An important part of Japanese savory cooking, along with shoyu (soy sauce), miso (soybean paste), rice vinegar, and sea salt, is sugar. In small amounts, it's nearly used everywhere, just like in western cuisine.
We all eat sugar every day, and we've been told more than enough times that too much sugar is unhealthy. But what if there was a healthier alternative? Kokuto, Japanese black sugar from Okinawa may just been Japan's solution to the problem we've all been looking to solve.
Is it as healthy as people claim? How is it actually made, and why is it different from regular brown sugar? In this article we'll answer all your questions and more.
It's still difficult to translate kokuto into English. The name "kokuto," which is made up of two kanji (黒糖), literally translates to "black sugar." However, the Japanese word for "black" (黒) can also signify dark, deep, or rich in addition to hue.
This is why when you hear this term in Japanese, you might picture a thick, dark syrup that is more brown than black. However, the common baking ingredient already has the name "brown sugar" in English.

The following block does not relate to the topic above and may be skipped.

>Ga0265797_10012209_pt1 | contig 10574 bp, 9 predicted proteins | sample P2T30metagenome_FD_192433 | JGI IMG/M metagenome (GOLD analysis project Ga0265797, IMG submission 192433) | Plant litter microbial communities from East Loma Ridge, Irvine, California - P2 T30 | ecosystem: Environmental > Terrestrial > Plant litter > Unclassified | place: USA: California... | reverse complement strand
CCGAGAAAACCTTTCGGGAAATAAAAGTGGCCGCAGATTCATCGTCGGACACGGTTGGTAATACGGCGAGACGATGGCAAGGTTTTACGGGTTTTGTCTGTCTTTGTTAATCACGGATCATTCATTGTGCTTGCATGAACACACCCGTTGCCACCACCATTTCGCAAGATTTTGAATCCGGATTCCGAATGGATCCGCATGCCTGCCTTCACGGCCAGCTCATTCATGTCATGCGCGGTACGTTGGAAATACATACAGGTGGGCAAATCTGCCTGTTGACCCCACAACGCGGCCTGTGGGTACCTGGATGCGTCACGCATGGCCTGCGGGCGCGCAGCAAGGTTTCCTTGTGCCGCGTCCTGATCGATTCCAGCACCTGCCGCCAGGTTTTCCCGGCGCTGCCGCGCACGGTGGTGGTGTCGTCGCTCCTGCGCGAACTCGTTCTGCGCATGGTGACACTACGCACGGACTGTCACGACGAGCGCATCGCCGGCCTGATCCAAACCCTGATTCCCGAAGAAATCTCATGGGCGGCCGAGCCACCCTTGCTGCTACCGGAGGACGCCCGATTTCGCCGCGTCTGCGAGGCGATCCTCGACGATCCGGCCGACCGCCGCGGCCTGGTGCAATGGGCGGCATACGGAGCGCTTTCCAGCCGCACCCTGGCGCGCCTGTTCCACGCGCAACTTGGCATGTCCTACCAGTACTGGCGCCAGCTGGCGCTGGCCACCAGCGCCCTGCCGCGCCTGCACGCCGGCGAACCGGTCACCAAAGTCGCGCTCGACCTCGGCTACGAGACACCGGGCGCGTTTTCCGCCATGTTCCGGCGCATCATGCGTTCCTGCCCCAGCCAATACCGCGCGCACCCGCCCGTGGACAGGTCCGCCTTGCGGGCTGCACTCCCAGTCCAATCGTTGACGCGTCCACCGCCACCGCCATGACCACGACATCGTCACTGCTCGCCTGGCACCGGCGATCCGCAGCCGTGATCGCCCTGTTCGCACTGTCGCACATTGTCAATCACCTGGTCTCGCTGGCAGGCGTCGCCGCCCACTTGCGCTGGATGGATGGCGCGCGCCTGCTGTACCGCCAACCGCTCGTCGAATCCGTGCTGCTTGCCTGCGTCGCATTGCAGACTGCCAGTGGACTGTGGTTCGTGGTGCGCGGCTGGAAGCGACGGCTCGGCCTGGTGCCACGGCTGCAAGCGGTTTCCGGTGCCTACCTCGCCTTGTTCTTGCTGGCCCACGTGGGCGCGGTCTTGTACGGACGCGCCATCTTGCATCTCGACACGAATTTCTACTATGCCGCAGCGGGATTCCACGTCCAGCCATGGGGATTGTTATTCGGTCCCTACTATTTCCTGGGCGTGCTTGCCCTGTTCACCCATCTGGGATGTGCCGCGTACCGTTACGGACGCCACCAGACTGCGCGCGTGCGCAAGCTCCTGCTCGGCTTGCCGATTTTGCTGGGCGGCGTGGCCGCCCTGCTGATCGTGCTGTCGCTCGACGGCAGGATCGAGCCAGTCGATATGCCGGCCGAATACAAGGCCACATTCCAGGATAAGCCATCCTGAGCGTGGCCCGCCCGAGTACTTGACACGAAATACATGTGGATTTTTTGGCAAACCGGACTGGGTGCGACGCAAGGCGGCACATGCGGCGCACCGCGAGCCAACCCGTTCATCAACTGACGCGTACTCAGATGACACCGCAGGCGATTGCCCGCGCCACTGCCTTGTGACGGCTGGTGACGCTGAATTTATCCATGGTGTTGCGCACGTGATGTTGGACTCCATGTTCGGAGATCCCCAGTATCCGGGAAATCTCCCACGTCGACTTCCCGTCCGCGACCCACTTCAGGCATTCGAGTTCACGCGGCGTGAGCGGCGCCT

This explains why this Okinawan delicacy (沖縄黒糖, Okinawa Kokuto) has so many various English names, such as muscovado, crushed black sugar, and refined brown sugar.
The history of kokuto begins in the 17th century in the Okinawa region of Japan, called Ryukyu Kingdom at the time, which is near Taiwan. Shinjo Gima, one of the "Five Great Men of Okinawa," visited China and studied all there was to know about manufacturing sugar. He then brought this knowledge back to Okinawa.
The Okinawan people, known for their longevity and leisurely pace of life, adopted his technique and began to slowly cook the sugar cane that was grown organically on the islands without adding anything or taking anything away.
Due to the lengthy slow cooking process, it keeps the original molasses as well as a distinctive, rich, smoky flavor, unlike conventional white sugar or some other cane sugars.
There are slightly different types of Kokuto, and depending on which island it is produced on, the taste may vary.
Different types of Kokuto:
The tall and robust sugarcane species Saccharum officinarum is used to make brown sugar. Farmers prune and examine each sugarcane individually with a sickle before pressing the canes mechanically to get the juice for premium kokuto.